Can a Ryan Reign Really Save a Fractured GOP?

Chris Cillizza: “Paul Ryan’s tentative agreement to serve as House speaker has set off an era (or at least a day) of unbridled optimism among Republicans.”

“Not to rain on that parade, but there’s some compelling evidence to suggest that many of the problems that dogged Speaker John Boehner could well linger during Speaker Ryan’s reign (assuming that the Wisconsin Republican’s conditions to be speaker are even met). This chart — via my friend (and Republican lobbyist) Bruce Mehlman — documents how often House Republicans were on Ryan’s side on six key votes in 2015.”

“What the chart shows is that there are between 20 and 45 Republican members who make it their mission to defy the wishes of the party leadership. That has been a very good business model for the Freedom Caucus, which has turned itself into a high-profile power-broker on virtually every contentious legislative fight in Congress. It’s less reassuring for the new speaker.”



  1. I think there are two ways in which a “Ryan reign” could enable the GOP to overcome the impacts of the internal divisions among GOP members of the House.

    One would be for Ryan to persuade House members who are in the TP wing of the party, including those in the Freedom Caucus, to vote in favor of bills that are necessary for the government to function properly, such as a bill to increase the debt limit or a bill to establish a budget (or CR) that can pass in the Senate and avoid a veto, even if those bills do not contain everything the TP members want.

    The other would be for Ryan to establish a system that allows the TP members to force votes on issues, such as whether to increase the debt limit or approve a CR that doesn’t withhold funding for PP, and for Ryan to persuade the other GOP members of the House to take the risk of getting challenged from the right in a primary as a result of voting along with Dems to pass those bills.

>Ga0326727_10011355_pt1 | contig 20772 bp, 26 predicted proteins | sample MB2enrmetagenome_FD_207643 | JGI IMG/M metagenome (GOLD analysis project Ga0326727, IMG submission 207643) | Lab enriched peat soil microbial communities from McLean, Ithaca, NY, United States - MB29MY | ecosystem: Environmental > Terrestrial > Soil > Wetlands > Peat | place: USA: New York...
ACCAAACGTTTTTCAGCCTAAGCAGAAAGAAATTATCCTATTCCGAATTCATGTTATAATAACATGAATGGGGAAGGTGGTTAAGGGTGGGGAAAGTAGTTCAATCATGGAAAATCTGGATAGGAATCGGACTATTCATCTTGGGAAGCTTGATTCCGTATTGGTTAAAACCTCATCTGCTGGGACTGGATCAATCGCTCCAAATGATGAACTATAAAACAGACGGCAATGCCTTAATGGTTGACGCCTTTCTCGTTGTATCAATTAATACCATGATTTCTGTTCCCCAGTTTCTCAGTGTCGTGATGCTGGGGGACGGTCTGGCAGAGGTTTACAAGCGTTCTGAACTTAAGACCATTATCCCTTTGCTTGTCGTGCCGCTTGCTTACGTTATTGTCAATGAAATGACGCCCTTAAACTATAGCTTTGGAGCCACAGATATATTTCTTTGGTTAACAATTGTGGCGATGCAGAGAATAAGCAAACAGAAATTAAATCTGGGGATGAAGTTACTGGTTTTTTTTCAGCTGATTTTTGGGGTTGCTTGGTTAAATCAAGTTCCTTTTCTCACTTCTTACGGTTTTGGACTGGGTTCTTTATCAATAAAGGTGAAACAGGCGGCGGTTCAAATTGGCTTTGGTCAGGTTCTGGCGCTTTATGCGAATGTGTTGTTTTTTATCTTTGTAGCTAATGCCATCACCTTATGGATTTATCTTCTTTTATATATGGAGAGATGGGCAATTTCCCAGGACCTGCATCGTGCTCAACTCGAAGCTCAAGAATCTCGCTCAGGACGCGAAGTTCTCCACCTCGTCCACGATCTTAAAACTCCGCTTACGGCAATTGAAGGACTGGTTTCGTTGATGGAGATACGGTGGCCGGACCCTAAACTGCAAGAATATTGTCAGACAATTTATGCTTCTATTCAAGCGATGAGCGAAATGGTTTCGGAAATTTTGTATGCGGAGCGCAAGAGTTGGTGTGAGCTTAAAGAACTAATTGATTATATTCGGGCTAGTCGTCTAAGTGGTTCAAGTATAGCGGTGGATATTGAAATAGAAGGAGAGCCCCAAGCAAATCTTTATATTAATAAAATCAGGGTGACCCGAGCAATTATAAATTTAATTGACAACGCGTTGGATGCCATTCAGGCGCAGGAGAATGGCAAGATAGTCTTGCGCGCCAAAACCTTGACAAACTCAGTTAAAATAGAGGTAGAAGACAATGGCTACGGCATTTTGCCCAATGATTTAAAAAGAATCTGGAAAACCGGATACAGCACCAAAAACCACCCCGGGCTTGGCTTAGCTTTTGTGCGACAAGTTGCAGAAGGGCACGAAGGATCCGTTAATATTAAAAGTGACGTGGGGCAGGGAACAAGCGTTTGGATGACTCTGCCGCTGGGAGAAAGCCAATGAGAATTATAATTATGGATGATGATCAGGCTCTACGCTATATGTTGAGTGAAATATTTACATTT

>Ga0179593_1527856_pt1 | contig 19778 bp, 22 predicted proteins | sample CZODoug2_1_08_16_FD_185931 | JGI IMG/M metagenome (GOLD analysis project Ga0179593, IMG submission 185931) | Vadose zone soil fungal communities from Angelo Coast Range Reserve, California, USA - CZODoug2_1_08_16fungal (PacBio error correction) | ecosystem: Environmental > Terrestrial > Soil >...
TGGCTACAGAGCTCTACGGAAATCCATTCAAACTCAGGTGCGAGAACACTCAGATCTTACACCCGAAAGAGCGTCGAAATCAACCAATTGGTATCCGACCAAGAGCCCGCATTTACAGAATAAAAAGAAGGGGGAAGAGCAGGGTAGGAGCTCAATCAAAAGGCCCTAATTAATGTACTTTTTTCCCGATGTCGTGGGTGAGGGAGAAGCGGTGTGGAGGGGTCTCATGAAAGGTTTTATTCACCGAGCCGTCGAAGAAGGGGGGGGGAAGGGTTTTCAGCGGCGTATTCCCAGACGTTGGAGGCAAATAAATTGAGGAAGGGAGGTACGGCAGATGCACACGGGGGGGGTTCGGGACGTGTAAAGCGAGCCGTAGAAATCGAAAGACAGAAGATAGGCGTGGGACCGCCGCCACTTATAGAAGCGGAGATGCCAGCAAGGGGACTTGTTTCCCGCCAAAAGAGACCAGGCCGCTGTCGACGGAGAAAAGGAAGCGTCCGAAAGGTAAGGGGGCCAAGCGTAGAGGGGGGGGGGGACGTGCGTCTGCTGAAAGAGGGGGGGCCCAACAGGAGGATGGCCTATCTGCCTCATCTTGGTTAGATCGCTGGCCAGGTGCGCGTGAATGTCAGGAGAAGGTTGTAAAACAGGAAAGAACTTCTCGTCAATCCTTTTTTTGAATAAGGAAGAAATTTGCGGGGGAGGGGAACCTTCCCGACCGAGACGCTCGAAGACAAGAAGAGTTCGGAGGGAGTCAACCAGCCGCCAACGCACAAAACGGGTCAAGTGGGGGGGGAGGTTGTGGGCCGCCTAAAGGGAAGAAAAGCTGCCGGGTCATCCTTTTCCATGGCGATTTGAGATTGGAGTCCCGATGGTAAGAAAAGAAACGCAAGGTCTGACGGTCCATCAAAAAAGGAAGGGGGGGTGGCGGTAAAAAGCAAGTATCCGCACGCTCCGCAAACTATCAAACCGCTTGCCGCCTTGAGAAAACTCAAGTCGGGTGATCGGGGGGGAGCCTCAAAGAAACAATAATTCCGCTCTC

2. GOP Fractured, can it be fixed, probably but with 100% disability., GOP left to it’s own devices NO, NO and NO. All the Kings Horses and all the Kings men couldn’t fix the GOP. Once something is broken and you have the same people trying to fix it, well, LMAO.

  3. If Cillizza is right about Republicans’ new-found “unbridled optimism,” I can only conclude that these people are even crazier and less moored to reality than I had thought.

    Consider the Freedom Caucus saying that, while it does not “endorse” Ryan for Speaker, it does “support” him. Whatever the hell that means, it is already a sign that things do not bode well for Speaker Ryan.

    Frankly, I’ve been surprised at Ryan’s welcoming, upbeat tone in response to this. Most of the smart money has the GOP House flaring up yet again before the debt ceiling deadline in two weeks — and without those promises to stand behind him, how does Ryan imagine he can unite his unruly members any better than Boehner did?

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